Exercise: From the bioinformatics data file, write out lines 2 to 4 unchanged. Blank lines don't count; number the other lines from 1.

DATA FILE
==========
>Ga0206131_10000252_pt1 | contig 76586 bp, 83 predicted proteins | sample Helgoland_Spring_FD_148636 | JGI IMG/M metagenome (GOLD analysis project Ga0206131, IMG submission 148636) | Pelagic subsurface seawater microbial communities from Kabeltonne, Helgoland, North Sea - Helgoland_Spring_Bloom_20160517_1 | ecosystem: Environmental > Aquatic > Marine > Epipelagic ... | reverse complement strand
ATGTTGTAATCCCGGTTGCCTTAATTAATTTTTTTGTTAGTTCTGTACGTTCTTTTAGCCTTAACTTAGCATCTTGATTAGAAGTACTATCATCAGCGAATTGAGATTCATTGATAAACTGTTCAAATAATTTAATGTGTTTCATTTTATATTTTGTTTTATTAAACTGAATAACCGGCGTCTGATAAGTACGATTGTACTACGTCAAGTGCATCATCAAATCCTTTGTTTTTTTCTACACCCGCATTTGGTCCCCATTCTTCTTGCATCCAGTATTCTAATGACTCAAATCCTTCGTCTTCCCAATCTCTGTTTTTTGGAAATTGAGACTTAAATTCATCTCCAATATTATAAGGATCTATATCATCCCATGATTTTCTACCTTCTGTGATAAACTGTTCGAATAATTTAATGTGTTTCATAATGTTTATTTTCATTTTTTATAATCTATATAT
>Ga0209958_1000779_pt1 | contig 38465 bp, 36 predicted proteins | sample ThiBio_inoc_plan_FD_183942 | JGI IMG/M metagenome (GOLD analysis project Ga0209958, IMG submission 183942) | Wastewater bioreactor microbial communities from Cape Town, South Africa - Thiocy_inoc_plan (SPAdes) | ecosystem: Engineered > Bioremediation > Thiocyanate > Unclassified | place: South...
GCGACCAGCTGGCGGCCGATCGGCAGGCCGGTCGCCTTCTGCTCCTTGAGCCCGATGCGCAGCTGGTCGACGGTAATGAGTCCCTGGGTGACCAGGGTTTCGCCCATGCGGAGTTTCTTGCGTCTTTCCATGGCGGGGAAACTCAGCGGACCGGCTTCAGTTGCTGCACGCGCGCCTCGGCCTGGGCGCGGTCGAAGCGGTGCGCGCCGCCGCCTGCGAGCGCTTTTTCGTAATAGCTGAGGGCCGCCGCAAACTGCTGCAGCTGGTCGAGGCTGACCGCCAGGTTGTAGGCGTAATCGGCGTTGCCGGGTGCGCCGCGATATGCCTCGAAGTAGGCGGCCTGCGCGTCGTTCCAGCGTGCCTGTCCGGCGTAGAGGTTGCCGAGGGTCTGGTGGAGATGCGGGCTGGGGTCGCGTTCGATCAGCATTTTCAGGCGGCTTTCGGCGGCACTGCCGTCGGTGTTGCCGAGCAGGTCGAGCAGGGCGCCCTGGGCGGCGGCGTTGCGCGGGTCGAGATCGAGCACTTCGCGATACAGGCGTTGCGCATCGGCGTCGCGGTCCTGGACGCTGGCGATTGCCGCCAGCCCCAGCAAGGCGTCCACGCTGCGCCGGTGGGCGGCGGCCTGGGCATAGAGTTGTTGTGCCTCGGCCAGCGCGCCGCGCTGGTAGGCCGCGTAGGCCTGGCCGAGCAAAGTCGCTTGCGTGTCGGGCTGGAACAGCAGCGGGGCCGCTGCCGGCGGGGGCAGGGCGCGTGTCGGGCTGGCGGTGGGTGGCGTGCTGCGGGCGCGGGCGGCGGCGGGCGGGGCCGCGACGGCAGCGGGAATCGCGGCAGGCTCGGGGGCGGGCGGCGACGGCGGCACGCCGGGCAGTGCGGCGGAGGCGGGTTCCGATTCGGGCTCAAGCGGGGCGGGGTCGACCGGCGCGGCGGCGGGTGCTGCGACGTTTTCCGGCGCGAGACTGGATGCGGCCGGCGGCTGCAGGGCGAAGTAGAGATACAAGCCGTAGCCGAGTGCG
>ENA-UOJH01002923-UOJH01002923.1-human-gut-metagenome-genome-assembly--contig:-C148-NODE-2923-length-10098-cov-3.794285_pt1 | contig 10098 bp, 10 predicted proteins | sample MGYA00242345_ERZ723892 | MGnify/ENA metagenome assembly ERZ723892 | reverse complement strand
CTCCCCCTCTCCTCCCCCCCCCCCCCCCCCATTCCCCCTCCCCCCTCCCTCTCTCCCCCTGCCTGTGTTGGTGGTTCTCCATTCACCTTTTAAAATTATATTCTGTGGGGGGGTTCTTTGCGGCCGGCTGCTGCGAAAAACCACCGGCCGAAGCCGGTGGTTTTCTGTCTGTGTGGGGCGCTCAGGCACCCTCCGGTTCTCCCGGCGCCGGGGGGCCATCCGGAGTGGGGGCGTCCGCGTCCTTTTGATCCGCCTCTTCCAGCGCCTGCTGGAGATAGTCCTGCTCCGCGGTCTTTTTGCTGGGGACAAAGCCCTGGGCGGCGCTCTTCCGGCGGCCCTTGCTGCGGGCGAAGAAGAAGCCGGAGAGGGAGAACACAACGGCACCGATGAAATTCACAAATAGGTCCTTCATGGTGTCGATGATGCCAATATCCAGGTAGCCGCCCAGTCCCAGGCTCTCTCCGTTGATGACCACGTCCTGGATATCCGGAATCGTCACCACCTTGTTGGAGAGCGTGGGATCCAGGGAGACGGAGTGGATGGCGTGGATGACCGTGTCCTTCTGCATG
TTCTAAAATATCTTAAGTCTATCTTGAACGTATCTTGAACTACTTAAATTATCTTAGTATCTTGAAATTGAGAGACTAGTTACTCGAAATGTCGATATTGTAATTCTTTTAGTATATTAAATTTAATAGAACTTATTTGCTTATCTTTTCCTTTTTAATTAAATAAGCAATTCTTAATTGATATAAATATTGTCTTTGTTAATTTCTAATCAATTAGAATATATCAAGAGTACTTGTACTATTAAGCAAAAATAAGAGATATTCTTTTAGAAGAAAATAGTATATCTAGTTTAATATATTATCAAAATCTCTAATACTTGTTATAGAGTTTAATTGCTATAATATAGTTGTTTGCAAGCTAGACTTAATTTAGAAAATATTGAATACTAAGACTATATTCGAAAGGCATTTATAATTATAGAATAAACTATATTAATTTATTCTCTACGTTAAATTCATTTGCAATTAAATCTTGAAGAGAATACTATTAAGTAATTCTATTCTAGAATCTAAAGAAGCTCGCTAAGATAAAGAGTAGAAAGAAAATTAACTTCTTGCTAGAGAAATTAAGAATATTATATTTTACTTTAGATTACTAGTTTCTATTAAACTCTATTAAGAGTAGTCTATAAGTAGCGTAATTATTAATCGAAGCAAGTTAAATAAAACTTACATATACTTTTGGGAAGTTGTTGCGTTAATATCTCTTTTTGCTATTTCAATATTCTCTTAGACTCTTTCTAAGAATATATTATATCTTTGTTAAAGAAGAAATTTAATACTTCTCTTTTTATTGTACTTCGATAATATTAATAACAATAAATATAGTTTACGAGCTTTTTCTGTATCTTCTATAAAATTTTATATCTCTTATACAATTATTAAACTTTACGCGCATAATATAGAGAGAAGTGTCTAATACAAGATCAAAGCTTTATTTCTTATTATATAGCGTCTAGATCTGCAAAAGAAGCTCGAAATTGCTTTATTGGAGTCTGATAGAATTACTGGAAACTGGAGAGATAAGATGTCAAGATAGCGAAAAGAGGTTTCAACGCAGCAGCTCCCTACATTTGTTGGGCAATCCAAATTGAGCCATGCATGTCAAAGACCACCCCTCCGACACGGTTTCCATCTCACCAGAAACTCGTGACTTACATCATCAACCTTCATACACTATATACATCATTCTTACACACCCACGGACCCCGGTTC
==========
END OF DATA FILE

ATGTTGTAATCCCGGTTGCCTTAATTAATTTTTTTGTTAGTTCTGTACGTTCTTTTAGCCTTAACTTAGCATCTTGATTAGAAGTACTATCATCAGCGAATTGAGATTCATTGATAAACTGTTCAAATAATTTAATGTGTTTCATTTTATATTTTGTTTTATTAAACTGAATAACCGGCGTCTGATAAGTACGATTGTACTACGTCAAGTGCATCATCAAATCCTTTGTTTTTTTCTACACCCGCATTTGGTCCCCATTCTTCTTGCATCCAGTATTCTAATGACTCAAATCCTTCGTCTTCCCAATCTCTGTTTTTTGGAAATTGAGACTTAAATTCATCTCCAATATTATAAGGATCTATATCATCCCATGATTTTCTACCTTCTGTGATAAACTGTTCGAATAATTTAATGTGTTTCATAATGTTTATTTTCATTTTTTATAATCTATATAT
>Ga0209958_1000779_pt1 | contig 38465 bp, 36 predicted proteins | sample ThiBio_inoc_plan_FD_183942 | JGI IMG/M metagenome (GOLD analysis project Ga0209958, IMG submission 183942) | Wastewater bioreactor microbial communities from Cape Town, South Africa - Thiocy_inoc_plan (SPAdes) | ecosystem: Engineered > Bioremediation > Thiocyanate > Unclassified | place: South...
GCGACCAGCTGGCGGCCGATCGGCAGGCCGGTCGCCTTCTGCTCCTTGAGCCCGATGCGCAGCTGGTCGACGGTAATGAGTCCCTGGGTGACCAGGGTTTCGCCCATGCGGAGTTTCTTGCGTCTTTCCATGGCGGGGAAACTCAGCGGACCGGCTTCAGTTGCTGCACGCGCGCCTCGGCCTGGGCGCGGTCGAAGCGGTGCGCGCCGCCGCCTGCGAGCGCTTTTTCGTAATAGCTGAGGGCCGCCGCAAACTGCTGCAGCTGGTCGAGGCTGACCGCCAGGTTGTAGGCGTAATCGGCGTTGCCGGGTGCGCCGCGATATGCCTCGAAGTAGGCGGCCTGCGCGTCGTTCCAGCGTGCCTGTCCGGCGTAGAGGTTGCCGAGGGTCTGGTGGAGATGCGGGCTGGGGTCGCGTTCGATCAGCATTTTCAGGCGGCTTTCGGCGGCACTGCCGTCGGTGTTGCCGAGCAGGTCGAGCAGGGCGCCCTGGGCGGCGGCGTTGCGCGGGTCGAGATCGAGCACTTCGCGATACAGGCGTTGCGCATCGGCGTCGCGGTCCTGGACGCTGGCGATTGCCGCCAGCCCCAGCAAGGCGTCCACGCTGCGCCGGTGGGCGGCGGCCTGGGCATAGAGTTGTTGTGCCTCGGCCAGCGCGCCGCGCTGGTAGGCCGCGTAGGCCTGGCCGAGCAAAGTCGCTTGCGTGTCGGGCTGGAACAGCAGCGGGGCCGCTGCCGGCGGGGGCAGGGCGCGTGTCGGGCTGGCGGTGGGTGGCGTGCTGCGGGCGCGGGCGGCGGCGGGCGGGGCCGCGACGGCAGCGGGAATCGCGGCAGGCTCGGGGGCGGGCGGCGACGGCGGCACGCCGGGCAGTGCGGCGGAGGCGGGTTCCGATTCGGGCTCAAGCGGGGCGGGGTCGACCGGCGCGGCGGCGGGTGCTGCGACGTTTTCCGGCGCGAGACTGGATGCGGCCGGCGGCTGCAGGGCGAAGTAGAGATACAAGCCGTAGCCGAGTGCG